Health & Care > Pet care, safety and insurance > Winter Pet Safety - Keeping Your Pet Healthy in the Ice and Snow

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12/09/2011 13:15:02 PM by HAFowler   Send Message to HAFowler  5971  views, category: Pet care, safety and insurance view all blogs

    

Keep your furbabies safe in ice and snow season!

It might feel more like spring in many parts of the US, but recent storms remind us that it really is that most wonderful time of the year – the season of freezing cold, ice and snow! It’s beautiful, and for those of us who enjoy outdoor sports, it’s a blast. All of that doesn’t even mention the joy of the holidays!

Our pets enjoy the season too. All the shiny tinkly things on that indoor tree, all the paper and boxes and new toys, the special food and fun guests to meet. Winter is a very exciting time of the year for our four legged friends. Unfortunately, it also presents some unique dangers for them that we as their people need to be careful of on their behalf.

Protection from the Elements

It’s always a better idea to have both cats and dogs live inside fulltime, and at no time is this more true than winter. According to the American Humane Society, this is especially true of cats, short-haired, and small dogs. Any animals that have to live outside for any reason need an elevated shelter with a dry, clean sleeping area, and a weather-resistant cover over the opening to keep out the elements. They also suggest adding a pet door to the garage, and setting up a soft sleeping space in the warmest section as an alternative. Always bring indoor pets inside no matter what during storms.

Rethinking Winter Feeding

Always make sure outdoor food and water don’t freeze. Since outdoor animals have a much higher calorie need to support their production of body heat, you should increase the amount of food they receive accordingly. On the other hand, indoor pets generally get less exercise when the weather turns cold, so they need a lower calorie diet to prevent excessive weight gain.

Winter Poisons

Be careful of substances used to melt ice and snow on sidewalks and driveways, such as sno-melt, salt, or sand. They can be deadly if eaten, and highly irritating for your pet’s skin. Cover your pet’s paws with special boots when you take them for a walk, or wash them carefully when they come back inside to prevent rash and keep them from licking it. Store the materials out of reach in secure containers.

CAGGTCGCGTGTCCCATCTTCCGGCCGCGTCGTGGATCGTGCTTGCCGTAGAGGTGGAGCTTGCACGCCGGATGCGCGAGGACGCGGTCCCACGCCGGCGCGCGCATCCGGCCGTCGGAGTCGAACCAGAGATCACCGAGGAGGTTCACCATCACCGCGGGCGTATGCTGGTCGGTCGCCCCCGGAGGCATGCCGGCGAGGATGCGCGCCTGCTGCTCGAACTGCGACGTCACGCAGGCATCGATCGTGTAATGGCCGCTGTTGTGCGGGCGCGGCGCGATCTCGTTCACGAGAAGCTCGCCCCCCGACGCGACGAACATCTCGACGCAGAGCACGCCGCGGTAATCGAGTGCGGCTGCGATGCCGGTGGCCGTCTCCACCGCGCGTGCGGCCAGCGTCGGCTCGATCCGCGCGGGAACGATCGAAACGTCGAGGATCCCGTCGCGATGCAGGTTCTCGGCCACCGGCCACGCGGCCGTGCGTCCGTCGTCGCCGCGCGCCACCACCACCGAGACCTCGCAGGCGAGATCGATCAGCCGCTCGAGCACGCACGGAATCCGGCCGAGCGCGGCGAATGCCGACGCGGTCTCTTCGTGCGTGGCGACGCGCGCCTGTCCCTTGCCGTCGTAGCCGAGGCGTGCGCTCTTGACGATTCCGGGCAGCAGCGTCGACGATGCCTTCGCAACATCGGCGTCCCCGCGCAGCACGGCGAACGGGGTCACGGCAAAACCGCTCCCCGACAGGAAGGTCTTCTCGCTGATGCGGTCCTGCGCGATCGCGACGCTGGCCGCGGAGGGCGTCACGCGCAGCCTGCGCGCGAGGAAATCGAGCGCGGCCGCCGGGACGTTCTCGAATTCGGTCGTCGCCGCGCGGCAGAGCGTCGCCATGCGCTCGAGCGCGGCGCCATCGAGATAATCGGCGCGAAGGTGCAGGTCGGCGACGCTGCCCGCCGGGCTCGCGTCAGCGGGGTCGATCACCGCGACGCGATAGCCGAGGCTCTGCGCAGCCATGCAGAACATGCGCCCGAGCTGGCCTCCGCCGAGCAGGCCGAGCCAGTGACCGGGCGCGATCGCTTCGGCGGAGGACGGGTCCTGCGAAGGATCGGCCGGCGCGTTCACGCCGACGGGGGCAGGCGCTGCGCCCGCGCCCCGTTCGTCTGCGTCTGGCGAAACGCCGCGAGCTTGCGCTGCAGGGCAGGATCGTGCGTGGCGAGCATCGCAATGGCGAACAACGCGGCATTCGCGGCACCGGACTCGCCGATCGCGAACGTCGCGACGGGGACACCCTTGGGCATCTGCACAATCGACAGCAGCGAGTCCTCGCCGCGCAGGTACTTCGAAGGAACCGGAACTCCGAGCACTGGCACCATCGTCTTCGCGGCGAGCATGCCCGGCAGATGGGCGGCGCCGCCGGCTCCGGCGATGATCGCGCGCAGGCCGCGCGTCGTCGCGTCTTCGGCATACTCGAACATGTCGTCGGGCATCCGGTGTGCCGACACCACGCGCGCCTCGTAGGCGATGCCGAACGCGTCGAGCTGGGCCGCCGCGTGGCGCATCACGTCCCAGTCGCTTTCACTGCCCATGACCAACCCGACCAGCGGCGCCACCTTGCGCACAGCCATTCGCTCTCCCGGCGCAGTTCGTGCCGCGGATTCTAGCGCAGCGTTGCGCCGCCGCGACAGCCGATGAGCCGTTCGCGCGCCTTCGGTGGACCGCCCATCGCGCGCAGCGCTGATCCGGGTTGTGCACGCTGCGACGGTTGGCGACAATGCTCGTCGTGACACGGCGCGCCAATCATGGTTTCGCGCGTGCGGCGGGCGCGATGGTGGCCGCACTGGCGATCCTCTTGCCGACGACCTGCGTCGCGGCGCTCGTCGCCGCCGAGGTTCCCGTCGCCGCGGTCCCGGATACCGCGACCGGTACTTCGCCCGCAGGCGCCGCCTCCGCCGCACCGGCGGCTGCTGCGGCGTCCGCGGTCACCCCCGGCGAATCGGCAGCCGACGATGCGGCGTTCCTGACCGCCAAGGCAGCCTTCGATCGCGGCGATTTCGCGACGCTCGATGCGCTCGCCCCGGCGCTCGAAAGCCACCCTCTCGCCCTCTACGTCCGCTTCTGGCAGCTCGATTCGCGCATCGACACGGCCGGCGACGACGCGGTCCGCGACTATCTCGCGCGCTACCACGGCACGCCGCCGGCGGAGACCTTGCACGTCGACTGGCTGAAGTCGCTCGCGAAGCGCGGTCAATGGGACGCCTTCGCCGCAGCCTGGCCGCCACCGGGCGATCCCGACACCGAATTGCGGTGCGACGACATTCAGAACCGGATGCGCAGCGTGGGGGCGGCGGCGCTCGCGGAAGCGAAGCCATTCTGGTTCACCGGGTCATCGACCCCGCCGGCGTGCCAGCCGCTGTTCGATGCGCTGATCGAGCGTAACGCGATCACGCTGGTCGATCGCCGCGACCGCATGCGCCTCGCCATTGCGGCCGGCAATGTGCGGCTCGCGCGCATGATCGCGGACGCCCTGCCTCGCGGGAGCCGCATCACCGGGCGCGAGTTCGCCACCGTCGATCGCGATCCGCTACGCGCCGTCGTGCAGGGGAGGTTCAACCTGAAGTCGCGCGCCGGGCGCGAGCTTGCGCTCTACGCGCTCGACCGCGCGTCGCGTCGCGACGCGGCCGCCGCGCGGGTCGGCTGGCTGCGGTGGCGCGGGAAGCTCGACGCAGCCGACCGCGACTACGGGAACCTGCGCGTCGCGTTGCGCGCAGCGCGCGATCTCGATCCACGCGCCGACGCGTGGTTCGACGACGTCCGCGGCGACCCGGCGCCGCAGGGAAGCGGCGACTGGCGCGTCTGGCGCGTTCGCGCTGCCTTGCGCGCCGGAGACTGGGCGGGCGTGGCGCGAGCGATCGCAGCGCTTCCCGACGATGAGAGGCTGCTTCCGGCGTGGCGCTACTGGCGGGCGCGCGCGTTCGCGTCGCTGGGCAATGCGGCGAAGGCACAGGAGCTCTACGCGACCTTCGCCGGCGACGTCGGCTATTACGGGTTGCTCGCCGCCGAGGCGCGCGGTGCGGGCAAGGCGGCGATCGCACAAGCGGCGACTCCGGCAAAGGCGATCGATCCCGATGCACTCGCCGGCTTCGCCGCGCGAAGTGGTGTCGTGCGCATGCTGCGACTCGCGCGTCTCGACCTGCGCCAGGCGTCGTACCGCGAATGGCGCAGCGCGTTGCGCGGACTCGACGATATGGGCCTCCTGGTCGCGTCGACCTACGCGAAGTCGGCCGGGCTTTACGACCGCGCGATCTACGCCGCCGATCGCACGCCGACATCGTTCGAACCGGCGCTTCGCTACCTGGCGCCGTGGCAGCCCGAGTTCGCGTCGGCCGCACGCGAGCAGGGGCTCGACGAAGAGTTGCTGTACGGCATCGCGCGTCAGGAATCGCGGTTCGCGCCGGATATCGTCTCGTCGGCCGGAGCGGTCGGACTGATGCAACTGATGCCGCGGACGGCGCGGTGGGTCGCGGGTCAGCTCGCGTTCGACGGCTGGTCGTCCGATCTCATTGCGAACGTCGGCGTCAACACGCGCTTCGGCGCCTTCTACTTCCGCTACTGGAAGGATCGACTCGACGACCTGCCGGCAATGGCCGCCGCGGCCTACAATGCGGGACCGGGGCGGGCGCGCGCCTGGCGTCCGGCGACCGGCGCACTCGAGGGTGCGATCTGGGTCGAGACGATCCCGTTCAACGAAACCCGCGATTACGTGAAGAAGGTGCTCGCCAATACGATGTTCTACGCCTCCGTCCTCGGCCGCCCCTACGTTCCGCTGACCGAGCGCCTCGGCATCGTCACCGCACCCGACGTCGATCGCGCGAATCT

Antifreeze is a serious problem with animals, as it smells and tastes to them like a yummy treat, but will kill them if they ingest even the smallest amount. Be cognizant of radiator leaks in your vehicle, and keep any bottles of antifreeze in secure areas out of pets’ reach. If there is any spill in your garage, flush and scrub the area as soon as possible.

A Little Known Danger – the Engine Block

In Yorkshire, England recently, a family cat named Drago disappeared suddenly, leaving the family bereft. They had heard that a cat resembling Drago’s description had been killed by a car, and so grieved for his loss.

Several weeks later, the family learned that Drago had indeed had problems with a car, but of a very different kind. One of his people heard weak noises coming from the car in the middle of the night, and upon investigation, Drago was found to be caught under the hood of the family car. He had been there for over two weeks, and Drago had lost almost half his body weight. The family rushed him to the vet, certain that he would have to be euthanized.

Drago was very lucky. Because he had been on top of the engine near the hood, he wasn’t injured by the machinery of the car, and he was given a clean bill of health and sent home that very night! He is expected to recover fully.

Most animals aren’t so lucky, however. Outdoor cats often crawl up under your car looking for shelter from the elements near the warmest part – the engine. If they don’t leave in time, they can be caught in the engine fan and be seriously injured or killed when the vehicle starts. To prevent this, give the hood a few good, hard knocks, or even open it on very cold days, both which will hopefully startle or expose any animals who might have moved in for the night and scare them off.

That extra few seconds before you leave for the day can save a life!

The Debate over Outerwear

Some people think it’s ridiculous to dress up their dog or cat, citing the fact that animals have a natural winter coat to protect them when they have to go outside in the cold to do their business. This maybe so, especially in dog breeds built for outdoor life, like a St. Bernard, a Samoyed or other kind of sled dog. But most cats and many dogs (especially small or thin-coated ones) are not built for the outdoors. And no dog has real protection from the frigid ground for the delicate pads of their paws. Fashion debates aside, it never hurts to add a well-fitting, warm sweater and pair of booties to your pet’s natural wardrobe, if you can get your pet to accept it! And again, if you can keep your animals inside, do so.

Don’t Forget Holiday Celebration Safety!

Keep in mind the importance of Avoiding Seasonal Pet Poisoning, and be very cautious of pets’ love affair with all the interesting holiday decorations, from lights, to the tree, and everything shiny, dangly and bright that comes along with them – none of it except perhaps gift wrapping and boxes are safe pet toys!

About the author: I'm a freelance writer and novelist from the very far reaches of Upstate New York. I've had pets all of my life, and can't bear a household that isn't full of furry life. Besides my extremely spoiled pair of cats, I also love writing, reading, tra... more >>

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